Training has taken its cues from education for decades. However, the focus on lecture has been evolving to more activity-based learning. The theater-style seating has given way to groups or pods of participants. Even with these positive changes, there is one practice in education that requires some careful planning to be avoided in training. The trap of teaching to the test creates great test-takers, but may not create employees who can perform their jobs as expected after training.
Avoiding this trap is especially difficult when conducting regulatory or compliance training. Applying the following three techniques to your instructional design will help you write questions that prepare your employees for the work ahead while also assuring their success when they are presented with a written assessment.
1. Keep the quantity of choices consistent
Multiple choice questions are a valid test of an employee's knowledge. When using a multiple choice question, if you use options A, B, C, and D for one question, using four options for every question will keep your results more consistent by allowing for the same percentage of accuracy on all questions.
2. Randomize the position of the correct answer
When I was in school, we used the little bubble sheets where you filled in your answer by shading the corresponding oval on the sheet with a number 2 pencil. Some instructors made patterns using the correct answer to form a design or spell words. The success of our employees, and ultimately our companies, is at stake. We don't need clever testing games. Rather we want valid results in the classroom and on the job.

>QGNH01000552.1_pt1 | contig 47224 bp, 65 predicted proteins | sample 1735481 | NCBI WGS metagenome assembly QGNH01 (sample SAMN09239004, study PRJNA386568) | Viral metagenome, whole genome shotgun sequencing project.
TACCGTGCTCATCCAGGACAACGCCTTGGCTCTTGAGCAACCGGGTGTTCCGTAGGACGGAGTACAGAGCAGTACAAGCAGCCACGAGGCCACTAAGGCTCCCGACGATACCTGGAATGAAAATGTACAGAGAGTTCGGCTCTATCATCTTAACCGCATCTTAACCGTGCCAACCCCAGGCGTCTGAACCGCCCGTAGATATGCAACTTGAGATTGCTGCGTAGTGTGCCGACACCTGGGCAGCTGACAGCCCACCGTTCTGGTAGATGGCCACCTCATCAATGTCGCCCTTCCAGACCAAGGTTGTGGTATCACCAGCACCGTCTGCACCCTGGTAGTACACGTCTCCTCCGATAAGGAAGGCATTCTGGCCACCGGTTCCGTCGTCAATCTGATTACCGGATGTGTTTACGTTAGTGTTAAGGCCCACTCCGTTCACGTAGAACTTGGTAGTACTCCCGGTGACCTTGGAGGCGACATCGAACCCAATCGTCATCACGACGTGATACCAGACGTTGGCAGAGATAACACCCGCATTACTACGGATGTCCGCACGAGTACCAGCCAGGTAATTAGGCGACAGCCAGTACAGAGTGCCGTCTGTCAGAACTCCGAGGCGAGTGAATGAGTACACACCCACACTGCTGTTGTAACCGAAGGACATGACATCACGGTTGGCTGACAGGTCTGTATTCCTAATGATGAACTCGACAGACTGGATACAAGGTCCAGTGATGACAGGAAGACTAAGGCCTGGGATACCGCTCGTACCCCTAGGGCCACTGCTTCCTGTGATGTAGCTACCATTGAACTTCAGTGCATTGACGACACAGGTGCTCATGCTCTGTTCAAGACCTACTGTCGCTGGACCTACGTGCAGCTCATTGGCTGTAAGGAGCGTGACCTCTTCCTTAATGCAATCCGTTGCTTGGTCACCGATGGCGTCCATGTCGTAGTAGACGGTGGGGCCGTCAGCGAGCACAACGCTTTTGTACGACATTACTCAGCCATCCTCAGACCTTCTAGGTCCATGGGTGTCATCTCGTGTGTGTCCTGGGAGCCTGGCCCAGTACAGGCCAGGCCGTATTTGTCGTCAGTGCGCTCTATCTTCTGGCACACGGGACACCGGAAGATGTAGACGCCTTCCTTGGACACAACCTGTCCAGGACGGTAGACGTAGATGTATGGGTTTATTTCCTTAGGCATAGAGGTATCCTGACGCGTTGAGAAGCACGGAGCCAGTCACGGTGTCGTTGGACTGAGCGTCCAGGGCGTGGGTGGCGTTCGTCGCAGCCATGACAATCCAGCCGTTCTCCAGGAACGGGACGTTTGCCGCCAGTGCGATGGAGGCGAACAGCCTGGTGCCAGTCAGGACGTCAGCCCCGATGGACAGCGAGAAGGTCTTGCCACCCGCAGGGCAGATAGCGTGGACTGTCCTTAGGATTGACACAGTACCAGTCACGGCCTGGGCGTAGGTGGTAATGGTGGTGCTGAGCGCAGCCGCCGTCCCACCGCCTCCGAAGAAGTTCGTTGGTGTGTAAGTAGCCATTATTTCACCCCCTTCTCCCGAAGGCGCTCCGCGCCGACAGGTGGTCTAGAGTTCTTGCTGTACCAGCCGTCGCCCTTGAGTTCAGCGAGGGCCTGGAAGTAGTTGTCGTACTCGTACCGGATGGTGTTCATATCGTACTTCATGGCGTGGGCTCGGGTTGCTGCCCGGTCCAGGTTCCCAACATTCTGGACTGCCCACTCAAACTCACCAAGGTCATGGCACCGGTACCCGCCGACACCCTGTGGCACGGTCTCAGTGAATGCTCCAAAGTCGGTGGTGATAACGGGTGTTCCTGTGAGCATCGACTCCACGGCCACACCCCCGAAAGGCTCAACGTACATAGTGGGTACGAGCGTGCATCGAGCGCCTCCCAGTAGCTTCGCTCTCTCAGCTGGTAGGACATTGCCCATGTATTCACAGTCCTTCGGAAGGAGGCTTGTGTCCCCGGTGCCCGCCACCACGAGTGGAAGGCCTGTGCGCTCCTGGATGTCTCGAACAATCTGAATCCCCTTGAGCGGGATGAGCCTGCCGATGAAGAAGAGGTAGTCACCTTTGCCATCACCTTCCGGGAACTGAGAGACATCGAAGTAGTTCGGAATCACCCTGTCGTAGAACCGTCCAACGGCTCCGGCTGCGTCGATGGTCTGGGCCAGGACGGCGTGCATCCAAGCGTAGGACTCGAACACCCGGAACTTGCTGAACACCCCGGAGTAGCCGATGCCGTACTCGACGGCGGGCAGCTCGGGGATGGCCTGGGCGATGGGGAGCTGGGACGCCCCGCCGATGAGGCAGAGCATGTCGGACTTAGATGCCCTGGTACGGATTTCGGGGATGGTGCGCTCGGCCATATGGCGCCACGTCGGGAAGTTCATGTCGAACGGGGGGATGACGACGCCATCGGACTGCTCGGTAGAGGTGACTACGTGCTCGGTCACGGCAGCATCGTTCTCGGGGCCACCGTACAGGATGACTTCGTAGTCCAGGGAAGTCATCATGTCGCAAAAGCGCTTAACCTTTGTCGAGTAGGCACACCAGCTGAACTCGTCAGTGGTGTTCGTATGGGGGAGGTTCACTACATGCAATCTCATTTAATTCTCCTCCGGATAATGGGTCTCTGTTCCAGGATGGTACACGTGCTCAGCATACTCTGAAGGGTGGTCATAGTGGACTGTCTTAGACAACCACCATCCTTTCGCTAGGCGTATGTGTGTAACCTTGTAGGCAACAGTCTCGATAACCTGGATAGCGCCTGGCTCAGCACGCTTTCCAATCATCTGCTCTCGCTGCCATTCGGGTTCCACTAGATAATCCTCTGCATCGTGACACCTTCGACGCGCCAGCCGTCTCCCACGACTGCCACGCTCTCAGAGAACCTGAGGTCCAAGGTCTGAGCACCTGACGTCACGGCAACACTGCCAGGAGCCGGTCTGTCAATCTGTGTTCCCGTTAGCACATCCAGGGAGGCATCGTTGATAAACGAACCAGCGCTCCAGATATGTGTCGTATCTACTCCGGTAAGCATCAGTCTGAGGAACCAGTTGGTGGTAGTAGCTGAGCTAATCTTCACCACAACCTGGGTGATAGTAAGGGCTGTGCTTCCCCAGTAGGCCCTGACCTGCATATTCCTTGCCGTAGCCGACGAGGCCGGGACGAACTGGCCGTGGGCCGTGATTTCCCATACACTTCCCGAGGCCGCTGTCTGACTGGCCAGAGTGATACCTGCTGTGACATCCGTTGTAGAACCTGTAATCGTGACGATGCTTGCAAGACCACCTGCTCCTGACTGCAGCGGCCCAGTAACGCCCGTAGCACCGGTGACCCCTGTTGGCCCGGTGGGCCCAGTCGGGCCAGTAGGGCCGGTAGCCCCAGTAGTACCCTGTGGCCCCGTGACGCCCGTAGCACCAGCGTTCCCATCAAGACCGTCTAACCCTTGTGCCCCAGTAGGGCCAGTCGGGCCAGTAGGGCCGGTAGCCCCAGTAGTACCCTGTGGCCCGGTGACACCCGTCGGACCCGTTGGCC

To randomize the correct answers, shuffle four playing cards, and then draw one for the position of the correct answer. For example, Ace=A, 2=B, 3=C, and 4=D. Then shuffle all four again, and draw a new card for the next question. If you'd rather use dice, Pathfinder (the newer version of Dungeons & Dragons) has a triangular 4-sided die that could be used instead.
3. Create relevant wrong answers
So often, when writing a test question, coming up with incorrect answers (called "Distracters") is a tough task. To simplify this obstacle, consult your subject-matter experts (SMEs) during the instructional design process to find out where employees typically make a misstep in a procedure. Then formulate your question as follows:
"After completing step 1," (using the actual step of course) "which step must be completed next?"
Then list the correct answer among three other incorrect answers that are realistic. Use actual mistakes employees have made based on the information you gather from your SMEs. There is a bonus to using this approach. Your question actually becomes an application question rather than a fact-based knowledge question. This subtle difference will help your employees process what they are learning by thinking about what they will do rather than what they will know.
Using these techniques will create valid tests while preparing your employees for the work ahead. When training, our goal is improved employee performance. The results of these valid non-performance tests (written assessments) can help create success on the job.